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The previous chapter defined and described information vectors as meaningful sensory events and objects. This chapter will focus on concepts. I will start with the fundamental difference between information vectors and concepts: information vectors are things you perceive; concepts are things you learn and understand.

Take this information vector for example:

The stop sign represents an information vector that can be measurably defined (the size, shape, and color of the sign and the letters within it). If Billy saw a stop sign, he would just recognize and record the properties of the information vector. He has no concept of what it means. But if I perceived the same information vector while I was driving, I would stop because of the concept the image represents.

What if I perceived the image of a stop sign that included two other information vectors within it that I perceived as bullet holes? The images of the bullet holes are information vectors but a bullet hole is a concept I’m familiar with. And a stop sign with bullet holes conjures a different concept to me than the concept of just the stop sign — one that might cause me to stop more briefly.

What if I were driving and I saw a red sign with the word “STOP” but the sign was a hexagon (six sides) not an octagon? I would probably stop, interpreting the information vector as something that sure looks like a stop sign, but I would notice something weird about it. I will talk more about this type of evaluation when I discuss how concepts and information vector comparison interact and reinforce each other.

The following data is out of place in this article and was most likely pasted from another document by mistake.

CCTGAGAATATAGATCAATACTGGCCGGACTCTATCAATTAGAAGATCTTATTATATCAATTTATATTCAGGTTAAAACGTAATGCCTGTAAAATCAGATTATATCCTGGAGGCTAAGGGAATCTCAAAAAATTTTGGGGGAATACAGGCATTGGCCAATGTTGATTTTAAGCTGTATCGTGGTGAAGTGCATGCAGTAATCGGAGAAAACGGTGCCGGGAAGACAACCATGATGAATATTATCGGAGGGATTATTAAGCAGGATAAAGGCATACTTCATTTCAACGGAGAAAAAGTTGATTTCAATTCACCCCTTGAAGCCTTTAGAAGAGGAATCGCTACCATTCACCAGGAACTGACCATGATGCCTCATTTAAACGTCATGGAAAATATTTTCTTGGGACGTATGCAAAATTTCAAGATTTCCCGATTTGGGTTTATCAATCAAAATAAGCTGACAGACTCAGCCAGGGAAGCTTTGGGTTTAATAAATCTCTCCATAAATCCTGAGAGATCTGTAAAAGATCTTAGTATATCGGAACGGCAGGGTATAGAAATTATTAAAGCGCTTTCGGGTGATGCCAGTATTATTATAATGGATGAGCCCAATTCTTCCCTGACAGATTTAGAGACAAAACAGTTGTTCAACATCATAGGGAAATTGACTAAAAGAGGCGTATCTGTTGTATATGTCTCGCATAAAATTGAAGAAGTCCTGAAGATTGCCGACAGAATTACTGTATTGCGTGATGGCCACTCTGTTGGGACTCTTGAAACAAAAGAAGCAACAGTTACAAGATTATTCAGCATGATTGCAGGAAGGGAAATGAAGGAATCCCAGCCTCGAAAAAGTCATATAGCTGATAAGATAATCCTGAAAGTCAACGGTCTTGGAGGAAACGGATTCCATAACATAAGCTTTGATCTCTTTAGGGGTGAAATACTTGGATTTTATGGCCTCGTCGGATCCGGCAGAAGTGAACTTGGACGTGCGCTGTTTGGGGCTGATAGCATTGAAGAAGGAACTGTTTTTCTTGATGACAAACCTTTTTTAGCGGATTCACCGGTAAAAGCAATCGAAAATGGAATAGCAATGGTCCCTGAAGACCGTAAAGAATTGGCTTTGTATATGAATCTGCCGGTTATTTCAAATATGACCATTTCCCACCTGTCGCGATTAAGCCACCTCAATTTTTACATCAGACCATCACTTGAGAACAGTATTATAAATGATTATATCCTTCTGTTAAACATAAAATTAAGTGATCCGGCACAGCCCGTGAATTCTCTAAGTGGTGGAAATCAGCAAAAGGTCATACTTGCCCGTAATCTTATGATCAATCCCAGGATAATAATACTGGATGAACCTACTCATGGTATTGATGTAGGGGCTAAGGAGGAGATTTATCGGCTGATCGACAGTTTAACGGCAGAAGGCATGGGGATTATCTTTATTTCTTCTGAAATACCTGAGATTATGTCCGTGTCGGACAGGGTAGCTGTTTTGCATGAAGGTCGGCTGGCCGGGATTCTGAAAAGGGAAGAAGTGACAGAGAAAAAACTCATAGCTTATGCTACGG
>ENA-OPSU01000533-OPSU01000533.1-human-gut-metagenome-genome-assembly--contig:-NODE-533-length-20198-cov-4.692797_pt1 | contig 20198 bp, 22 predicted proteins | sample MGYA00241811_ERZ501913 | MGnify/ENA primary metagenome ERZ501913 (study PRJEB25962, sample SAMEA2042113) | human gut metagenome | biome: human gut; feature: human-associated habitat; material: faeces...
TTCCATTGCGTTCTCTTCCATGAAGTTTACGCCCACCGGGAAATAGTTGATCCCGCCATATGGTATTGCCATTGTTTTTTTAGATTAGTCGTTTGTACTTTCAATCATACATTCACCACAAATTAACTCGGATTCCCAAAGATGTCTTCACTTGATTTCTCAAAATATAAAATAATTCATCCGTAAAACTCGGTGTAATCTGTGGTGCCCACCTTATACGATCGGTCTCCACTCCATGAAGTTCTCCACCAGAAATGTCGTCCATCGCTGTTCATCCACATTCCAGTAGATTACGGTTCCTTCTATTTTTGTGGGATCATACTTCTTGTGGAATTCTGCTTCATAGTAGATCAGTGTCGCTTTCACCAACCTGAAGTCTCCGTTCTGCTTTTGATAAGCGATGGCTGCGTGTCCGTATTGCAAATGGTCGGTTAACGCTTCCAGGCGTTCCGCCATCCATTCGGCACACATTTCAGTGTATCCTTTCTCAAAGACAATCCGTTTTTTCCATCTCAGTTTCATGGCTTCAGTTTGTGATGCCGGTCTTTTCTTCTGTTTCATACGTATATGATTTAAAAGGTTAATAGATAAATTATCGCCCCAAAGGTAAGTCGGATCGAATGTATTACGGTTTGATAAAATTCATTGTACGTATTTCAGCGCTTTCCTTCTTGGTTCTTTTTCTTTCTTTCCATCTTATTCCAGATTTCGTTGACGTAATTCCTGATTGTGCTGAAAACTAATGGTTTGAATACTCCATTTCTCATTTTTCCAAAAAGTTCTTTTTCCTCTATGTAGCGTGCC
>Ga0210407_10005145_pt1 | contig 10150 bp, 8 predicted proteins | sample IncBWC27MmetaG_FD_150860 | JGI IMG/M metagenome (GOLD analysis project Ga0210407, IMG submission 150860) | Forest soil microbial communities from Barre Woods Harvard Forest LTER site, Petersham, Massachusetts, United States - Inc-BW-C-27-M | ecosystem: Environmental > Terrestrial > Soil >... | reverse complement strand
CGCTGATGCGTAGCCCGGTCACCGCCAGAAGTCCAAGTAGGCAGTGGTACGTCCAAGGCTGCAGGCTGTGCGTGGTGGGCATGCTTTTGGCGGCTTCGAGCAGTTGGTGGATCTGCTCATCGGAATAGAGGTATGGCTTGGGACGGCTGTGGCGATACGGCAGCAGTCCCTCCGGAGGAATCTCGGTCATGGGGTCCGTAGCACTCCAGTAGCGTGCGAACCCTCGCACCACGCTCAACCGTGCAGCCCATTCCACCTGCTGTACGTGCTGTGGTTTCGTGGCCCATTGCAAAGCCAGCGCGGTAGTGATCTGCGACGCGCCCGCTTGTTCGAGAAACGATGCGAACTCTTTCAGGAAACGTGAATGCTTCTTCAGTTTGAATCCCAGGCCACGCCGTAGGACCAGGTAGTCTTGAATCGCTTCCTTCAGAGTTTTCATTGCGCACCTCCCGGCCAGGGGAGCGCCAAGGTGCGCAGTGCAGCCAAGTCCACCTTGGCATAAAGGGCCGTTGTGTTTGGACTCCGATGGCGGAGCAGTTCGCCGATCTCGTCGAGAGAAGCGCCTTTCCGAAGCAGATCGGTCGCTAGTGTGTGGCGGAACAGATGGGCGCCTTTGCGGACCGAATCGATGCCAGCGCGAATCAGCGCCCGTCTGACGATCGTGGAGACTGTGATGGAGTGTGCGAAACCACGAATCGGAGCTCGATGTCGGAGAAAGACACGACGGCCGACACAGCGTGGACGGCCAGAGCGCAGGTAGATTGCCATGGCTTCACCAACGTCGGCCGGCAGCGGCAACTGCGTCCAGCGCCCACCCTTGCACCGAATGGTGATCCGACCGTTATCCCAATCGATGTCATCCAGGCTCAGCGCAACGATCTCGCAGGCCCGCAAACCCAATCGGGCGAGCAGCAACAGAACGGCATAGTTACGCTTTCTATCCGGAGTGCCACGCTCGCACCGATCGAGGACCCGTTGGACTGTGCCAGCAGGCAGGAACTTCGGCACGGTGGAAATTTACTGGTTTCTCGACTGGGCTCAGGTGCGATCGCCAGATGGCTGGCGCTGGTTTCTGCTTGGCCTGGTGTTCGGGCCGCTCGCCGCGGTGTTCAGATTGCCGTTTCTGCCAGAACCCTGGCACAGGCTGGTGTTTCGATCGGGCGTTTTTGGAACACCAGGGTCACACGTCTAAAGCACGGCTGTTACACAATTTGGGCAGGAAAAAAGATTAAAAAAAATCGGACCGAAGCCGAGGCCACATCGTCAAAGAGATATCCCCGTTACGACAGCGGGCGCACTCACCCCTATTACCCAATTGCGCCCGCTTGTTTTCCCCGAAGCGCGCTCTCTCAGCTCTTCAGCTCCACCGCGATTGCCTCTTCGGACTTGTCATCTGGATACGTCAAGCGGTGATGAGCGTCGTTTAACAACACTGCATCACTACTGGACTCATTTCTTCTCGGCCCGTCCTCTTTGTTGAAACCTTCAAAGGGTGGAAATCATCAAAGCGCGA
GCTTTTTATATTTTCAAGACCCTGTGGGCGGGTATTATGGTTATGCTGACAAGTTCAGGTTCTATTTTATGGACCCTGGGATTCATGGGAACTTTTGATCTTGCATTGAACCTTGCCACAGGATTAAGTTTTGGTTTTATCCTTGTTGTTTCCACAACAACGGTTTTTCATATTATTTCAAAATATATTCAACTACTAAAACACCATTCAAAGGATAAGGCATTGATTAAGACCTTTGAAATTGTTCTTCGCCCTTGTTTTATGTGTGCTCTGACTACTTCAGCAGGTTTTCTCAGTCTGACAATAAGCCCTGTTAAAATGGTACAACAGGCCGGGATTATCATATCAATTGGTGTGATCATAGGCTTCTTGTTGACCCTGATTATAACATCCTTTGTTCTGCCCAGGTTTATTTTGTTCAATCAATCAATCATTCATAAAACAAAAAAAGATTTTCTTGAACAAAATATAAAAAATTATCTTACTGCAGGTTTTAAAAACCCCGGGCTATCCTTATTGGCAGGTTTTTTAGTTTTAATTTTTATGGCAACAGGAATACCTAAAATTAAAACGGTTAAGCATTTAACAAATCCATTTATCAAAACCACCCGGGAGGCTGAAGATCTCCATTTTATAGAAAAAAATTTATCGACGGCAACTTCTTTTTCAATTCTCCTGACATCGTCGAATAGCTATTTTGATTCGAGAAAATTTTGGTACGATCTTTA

Here is one more quick introductory example:

1 + 1 = 3

Your senses perceive symbols (information vectors) that you recognize as the numbers one and three and the mathematical symbols for plus and equals (all concepts). The whole equation can be considered a composite information vector that you conceptualize as a mathematical equation. And, presuming you have some mathematical aptitude, you know that the equation is incorrect. The following concepts came into play in order for you to make this decision:

  • One
  • Three
  • Addition
  • Equality
  • Evaluation
  • Incorrect

And our minds process these concepts in an intelligent manner as we interpret the statement.
In this chapter we will explore three aspects of the mind’s interaction with

  • Concept creation
  • Concept retrieval
  • Concept application

Previous: More Information Vector ComparisonNext: A Brief Note on Object Oriented Programming

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